Windows 7 Why malware networks are beating antivirus software


Senior Member
This week I’m watching a gang of malware distributors preying on Windows users. How are traditional antivirus programs doing against this particular threat? The case study shows why signatures and scans offer imperfect protection.
The most consistent thing about the malware business is that it’s constantly changing. The field is dominated by gangs that use hit-and-run tactics. A new report by Blue Coat Systems, a security company that specializes in cloud-based services, provides some interesting (and rare) details about how the malware business ebbs and flows.
Why malware networks are beating antivirus software | ZDNet


Extraordinary Member
This is one very good reason that computer users (of all brands) should use an AV/IS suite that has a cloud security component within it. Although on Windows 7/XP I use ESET Smart Security 5, I'm using Avast IS 7 (the newest version) with Windows 8 CP. Virus/Malware/Spyware writers are getting more & more intelligent by the day. Cloud based security solutions (or partial ones) provide instant protection to all users through it's streaming protection whenever a threat is found.

Note that when installing Avast IS onto Windows 8 CP, the user may get an warning error (I did) when trying to install the package. The workaround is to install the Free version (AV only), let it offer the 20 day trial of Avast IS, accept it, then enter the key. The first time that I installed Avast on Windows 8 CP, I did this on purpose, just to get the trial, to make sure that it works with 8 CP.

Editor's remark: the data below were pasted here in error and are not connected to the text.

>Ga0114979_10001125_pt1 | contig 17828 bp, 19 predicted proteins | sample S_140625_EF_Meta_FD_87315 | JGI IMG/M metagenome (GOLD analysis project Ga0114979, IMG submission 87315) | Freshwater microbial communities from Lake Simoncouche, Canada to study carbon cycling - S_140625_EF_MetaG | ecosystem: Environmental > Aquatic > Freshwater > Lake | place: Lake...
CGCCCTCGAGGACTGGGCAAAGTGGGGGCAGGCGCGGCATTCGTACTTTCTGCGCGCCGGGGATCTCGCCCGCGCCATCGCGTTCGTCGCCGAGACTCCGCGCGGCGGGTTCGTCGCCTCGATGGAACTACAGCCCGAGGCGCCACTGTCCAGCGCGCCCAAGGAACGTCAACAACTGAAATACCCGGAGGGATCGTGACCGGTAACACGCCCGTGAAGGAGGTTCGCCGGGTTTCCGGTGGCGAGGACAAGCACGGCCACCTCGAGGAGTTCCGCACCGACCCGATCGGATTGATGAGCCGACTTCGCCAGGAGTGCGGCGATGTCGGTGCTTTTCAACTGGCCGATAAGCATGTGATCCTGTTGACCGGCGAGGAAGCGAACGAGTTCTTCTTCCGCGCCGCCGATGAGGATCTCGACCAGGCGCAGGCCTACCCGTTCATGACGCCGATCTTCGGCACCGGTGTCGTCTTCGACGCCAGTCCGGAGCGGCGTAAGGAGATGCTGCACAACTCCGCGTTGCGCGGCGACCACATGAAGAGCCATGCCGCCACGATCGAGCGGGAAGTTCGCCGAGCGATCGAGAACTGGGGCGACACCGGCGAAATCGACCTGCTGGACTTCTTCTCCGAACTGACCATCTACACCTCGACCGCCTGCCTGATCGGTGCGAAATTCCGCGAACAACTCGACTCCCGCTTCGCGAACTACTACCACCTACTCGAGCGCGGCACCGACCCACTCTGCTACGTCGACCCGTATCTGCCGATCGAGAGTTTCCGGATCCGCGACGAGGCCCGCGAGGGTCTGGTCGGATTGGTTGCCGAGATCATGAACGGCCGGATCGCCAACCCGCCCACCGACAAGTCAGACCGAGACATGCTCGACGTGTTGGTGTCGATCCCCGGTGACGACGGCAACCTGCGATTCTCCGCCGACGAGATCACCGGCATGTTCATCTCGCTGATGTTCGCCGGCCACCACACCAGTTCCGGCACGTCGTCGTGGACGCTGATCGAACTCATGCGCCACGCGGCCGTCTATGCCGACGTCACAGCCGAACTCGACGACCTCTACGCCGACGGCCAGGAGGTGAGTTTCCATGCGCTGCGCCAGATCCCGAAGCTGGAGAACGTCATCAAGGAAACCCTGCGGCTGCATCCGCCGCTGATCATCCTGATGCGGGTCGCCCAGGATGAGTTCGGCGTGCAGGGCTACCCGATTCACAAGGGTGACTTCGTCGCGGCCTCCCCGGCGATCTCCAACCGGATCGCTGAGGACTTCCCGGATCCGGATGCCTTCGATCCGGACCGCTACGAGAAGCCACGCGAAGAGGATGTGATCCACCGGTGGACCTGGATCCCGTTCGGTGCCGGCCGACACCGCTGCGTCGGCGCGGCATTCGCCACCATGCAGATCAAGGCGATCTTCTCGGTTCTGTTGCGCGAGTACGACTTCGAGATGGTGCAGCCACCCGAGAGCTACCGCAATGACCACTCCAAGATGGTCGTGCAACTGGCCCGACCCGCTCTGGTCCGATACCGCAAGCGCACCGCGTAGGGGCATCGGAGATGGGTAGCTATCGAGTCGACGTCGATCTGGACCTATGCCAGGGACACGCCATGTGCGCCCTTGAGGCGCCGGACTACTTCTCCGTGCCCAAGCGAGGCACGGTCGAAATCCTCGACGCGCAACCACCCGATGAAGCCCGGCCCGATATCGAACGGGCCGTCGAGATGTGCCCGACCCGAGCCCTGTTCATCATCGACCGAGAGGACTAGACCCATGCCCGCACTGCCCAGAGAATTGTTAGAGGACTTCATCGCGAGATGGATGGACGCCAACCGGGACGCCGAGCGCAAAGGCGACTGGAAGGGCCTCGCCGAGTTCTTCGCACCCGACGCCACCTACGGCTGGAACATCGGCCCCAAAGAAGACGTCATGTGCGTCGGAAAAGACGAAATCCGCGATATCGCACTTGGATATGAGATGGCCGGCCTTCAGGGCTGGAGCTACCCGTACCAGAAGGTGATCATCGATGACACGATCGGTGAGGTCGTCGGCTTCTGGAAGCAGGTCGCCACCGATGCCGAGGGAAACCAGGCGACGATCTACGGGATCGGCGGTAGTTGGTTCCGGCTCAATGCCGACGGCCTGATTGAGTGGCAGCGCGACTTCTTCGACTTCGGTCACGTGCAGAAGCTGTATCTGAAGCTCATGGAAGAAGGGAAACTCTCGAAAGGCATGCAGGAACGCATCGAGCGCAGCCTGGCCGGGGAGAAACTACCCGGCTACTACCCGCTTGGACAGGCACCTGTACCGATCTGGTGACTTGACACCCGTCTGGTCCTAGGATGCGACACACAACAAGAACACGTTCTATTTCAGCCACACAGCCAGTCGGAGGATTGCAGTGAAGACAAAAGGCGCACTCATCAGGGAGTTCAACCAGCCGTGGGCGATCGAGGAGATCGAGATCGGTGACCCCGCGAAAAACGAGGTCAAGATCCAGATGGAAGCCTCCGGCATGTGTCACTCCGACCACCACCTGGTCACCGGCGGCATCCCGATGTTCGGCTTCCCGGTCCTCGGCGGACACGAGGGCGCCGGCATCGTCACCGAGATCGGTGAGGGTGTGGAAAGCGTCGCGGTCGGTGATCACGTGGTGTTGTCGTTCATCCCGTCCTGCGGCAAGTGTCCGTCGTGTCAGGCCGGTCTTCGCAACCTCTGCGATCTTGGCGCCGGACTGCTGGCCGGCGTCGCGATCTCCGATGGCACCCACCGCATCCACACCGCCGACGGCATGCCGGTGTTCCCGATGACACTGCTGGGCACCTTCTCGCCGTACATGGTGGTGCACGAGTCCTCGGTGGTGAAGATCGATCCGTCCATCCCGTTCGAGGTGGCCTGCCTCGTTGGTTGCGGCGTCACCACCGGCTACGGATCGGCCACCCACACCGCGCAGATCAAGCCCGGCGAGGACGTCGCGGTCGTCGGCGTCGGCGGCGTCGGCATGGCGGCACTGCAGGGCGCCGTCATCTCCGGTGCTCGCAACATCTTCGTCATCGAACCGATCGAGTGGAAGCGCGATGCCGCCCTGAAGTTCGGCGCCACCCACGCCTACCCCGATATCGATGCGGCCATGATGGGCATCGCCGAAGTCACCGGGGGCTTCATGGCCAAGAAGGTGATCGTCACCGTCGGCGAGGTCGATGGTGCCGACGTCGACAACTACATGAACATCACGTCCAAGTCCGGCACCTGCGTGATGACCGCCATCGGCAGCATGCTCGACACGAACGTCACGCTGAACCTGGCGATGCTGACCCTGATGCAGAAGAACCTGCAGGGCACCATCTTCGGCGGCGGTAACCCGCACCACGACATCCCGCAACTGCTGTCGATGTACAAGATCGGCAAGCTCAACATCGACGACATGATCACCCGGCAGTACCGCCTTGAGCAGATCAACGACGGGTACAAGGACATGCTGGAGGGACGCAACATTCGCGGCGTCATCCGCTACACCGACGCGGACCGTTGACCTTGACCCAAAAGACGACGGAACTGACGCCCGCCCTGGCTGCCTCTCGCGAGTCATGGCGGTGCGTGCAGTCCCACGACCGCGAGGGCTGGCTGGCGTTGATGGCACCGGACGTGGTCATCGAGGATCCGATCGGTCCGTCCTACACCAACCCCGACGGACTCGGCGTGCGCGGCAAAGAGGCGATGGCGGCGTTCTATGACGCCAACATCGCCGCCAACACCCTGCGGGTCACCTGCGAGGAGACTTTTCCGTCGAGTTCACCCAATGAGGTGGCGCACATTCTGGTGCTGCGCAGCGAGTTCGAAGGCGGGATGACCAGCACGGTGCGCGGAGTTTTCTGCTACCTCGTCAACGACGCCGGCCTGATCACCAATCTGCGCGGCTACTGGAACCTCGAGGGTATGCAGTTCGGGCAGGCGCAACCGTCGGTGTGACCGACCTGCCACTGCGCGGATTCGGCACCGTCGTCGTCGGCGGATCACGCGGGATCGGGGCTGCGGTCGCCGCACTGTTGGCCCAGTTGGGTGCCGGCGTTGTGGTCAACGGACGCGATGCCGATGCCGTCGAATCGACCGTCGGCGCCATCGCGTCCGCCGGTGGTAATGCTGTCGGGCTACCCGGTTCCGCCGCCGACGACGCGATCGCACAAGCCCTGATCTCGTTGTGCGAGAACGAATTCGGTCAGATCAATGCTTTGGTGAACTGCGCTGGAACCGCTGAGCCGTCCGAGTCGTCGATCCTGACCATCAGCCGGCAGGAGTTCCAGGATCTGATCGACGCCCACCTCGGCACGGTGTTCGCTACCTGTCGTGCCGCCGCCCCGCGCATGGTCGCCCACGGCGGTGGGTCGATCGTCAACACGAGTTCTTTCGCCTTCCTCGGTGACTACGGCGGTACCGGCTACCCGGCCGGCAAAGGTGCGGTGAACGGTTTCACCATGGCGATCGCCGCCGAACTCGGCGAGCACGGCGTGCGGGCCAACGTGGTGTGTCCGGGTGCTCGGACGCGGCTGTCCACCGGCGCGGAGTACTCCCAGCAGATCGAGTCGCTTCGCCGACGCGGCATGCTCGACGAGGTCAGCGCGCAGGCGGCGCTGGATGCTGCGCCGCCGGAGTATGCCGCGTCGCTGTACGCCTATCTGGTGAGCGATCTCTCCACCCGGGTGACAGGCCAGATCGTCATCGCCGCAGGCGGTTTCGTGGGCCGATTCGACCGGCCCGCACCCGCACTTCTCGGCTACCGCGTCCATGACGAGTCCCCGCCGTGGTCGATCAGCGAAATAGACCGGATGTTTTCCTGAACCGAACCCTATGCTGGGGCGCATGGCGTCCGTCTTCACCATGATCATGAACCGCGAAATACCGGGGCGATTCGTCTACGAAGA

It was on the second install, on my notebook, after purchase of a 3 user license, that I saw that the IS would not install (Windows reported it as incompatible). So I done what I did the 1st time (proceeded to install the Free version), there was a place to enter the license key for upgrade to maximum protection, it worked.

Before Windows 7, I had used Avast Free for years, and it caught most everything that went through it. Today, that would not be good enough. That's why I have concerns about users depending upon Windows Defender as their sole protection on the net. It's just not enough to protect against these type of threats. I have nothing personally against Defender or MSE (except for 1 nasty attack that only a format & re-install would cure), except that if one of these attacks happens, the user is defenseless with these options.

The free options (of any brand) will probably never be good enough, unless the user runs their browser in a sandbox.


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